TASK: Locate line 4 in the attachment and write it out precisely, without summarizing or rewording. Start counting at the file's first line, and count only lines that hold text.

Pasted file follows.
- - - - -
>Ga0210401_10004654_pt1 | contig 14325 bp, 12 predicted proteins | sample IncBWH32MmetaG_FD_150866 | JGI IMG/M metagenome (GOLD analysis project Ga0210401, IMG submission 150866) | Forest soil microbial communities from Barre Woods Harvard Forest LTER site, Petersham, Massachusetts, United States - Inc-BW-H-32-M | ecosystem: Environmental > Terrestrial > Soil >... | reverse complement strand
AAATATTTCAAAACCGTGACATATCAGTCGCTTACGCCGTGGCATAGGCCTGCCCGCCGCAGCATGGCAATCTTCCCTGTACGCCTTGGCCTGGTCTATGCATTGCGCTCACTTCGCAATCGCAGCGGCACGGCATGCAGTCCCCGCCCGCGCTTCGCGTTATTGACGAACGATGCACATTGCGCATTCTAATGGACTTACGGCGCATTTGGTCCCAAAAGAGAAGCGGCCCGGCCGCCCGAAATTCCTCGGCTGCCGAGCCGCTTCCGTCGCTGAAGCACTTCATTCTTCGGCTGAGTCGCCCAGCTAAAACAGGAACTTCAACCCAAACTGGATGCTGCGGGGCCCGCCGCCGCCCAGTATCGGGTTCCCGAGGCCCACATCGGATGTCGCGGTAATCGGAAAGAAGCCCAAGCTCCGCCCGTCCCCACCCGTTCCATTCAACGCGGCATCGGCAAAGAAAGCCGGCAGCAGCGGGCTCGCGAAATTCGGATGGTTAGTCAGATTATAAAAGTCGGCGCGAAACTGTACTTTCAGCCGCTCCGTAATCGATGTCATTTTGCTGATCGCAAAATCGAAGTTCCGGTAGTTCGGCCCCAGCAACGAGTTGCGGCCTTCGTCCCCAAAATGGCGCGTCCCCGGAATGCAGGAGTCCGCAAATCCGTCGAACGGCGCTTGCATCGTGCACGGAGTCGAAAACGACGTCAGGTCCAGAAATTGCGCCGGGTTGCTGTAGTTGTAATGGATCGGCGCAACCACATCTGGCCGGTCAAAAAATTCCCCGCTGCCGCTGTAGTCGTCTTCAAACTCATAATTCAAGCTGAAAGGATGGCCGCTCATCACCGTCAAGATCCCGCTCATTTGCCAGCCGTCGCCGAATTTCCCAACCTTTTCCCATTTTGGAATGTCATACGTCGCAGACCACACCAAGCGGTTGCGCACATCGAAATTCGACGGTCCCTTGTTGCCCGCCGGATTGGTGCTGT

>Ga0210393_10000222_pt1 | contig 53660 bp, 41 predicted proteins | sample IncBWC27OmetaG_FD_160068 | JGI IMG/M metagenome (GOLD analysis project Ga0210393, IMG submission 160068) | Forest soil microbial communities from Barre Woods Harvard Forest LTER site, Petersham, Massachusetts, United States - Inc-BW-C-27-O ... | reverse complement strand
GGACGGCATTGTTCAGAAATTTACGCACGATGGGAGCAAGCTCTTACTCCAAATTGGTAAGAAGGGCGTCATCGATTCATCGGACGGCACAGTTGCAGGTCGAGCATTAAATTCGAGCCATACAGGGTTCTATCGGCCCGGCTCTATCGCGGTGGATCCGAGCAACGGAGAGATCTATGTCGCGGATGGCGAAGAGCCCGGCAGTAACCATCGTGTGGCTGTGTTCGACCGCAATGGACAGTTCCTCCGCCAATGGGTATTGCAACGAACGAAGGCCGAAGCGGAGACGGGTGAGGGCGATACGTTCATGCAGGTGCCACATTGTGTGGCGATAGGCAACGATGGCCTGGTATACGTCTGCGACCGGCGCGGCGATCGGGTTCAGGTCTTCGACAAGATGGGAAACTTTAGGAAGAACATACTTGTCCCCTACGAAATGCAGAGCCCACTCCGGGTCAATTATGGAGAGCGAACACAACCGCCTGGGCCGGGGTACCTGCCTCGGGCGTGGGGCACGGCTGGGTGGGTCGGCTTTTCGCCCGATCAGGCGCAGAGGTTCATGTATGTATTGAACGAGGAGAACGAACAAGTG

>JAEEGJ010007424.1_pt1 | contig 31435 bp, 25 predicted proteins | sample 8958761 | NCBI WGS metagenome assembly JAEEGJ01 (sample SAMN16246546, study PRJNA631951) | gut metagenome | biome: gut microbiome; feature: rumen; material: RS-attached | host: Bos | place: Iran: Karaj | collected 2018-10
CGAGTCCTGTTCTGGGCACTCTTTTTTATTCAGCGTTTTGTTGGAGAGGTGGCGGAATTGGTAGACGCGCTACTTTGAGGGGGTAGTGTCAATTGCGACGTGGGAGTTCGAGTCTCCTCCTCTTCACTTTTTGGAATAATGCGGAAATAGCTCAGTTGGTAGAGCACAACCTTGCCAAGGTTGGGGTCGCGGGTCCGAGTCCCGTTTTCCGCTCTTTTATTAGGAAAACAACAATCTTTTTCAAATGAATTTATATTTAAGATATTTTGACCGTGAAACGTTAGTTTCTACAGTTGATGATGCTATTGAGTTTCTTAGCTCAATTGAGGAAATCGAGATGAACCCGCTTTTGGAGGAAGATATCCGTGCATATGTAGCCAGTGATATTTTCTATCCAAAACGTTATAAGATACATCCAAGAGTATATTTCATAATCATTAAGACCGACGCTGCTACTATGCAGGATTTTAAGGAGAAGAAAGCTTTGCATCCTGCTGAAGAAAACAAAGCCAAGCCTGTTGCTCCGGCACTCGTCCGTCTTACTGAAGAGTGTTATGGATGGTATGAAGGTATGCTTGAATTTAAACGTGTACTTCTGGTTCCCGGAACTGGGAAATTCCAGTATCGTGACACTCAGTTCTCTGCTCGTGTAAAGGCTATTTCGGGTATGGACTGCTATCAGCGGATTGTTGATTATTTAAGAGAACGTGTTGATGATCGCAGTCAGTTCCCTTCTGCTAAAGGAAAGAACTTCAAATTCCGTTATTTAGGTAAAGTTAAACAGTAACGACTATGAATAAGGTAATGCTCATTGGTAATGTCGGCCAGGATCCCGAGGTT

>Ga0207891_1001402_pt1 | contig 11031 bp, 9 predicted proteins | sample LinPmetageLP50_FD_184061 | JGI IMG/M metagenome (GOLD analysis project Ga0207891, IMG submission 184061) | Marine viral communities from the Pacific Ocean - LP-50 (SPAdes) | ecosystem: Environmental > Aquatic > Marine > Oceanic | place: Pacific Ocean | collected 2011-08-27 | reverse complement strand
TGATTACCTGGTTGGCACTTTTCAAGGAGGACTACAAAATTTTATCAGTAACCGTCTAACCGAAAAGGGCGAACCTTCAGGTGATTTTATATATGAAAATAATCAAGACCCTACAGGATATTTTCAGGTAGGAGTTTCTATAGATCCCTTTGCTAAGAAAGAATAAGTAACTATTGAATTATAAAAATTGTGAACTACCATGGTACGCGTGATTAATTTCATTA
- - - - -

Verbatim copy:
GGACGGCATTGTTCAGAAATTTACGCACGATGGGAGCAAGCTCTTACTCCAAATTGGTAAGAAGGGCGTCATCGATTCATCGGACGGCACAGTTGCAGGTCGAGCATTAAATTCGAGCCATACAGGGTTCTATCGGCCCGGCTCTATCGCGGTGGATCCGAGCAACGGAGAGATCTATGTCGCGGATGGCGAAGAGCCCGGCAGTAACCATCGTGTGGCTGTGTTCGACCGCAATGGACAGTTCCTCCGCCAATGGGTATTGCAACGAACGAAGGCCGAAGCGGAGACGGGTGAGGGCGATACGTTCATGCAGGTGCCACATTGTGTGGCGATAGGCAACGATGGCCTGGTATACGTCTGCGACCGGCGCGGCGATCGGGTTCAGGTCTTCGACAAGATGGGAAACTTTAGGAAGAACATACTTGTCCCCTACGAAATGCAGAGCCCACTCCGGGTCAATTATGGAGAGCGAACACAACCGCCTGGGCCGGGGTACCTGCCTCGGGCGTGGGGCACGGCTGGGTGGGTCGGCTTTTCGCCCGATCAGGCGCAGAGGTTCATGTATGTATTGAACGAGGAGAACGAACAAGTG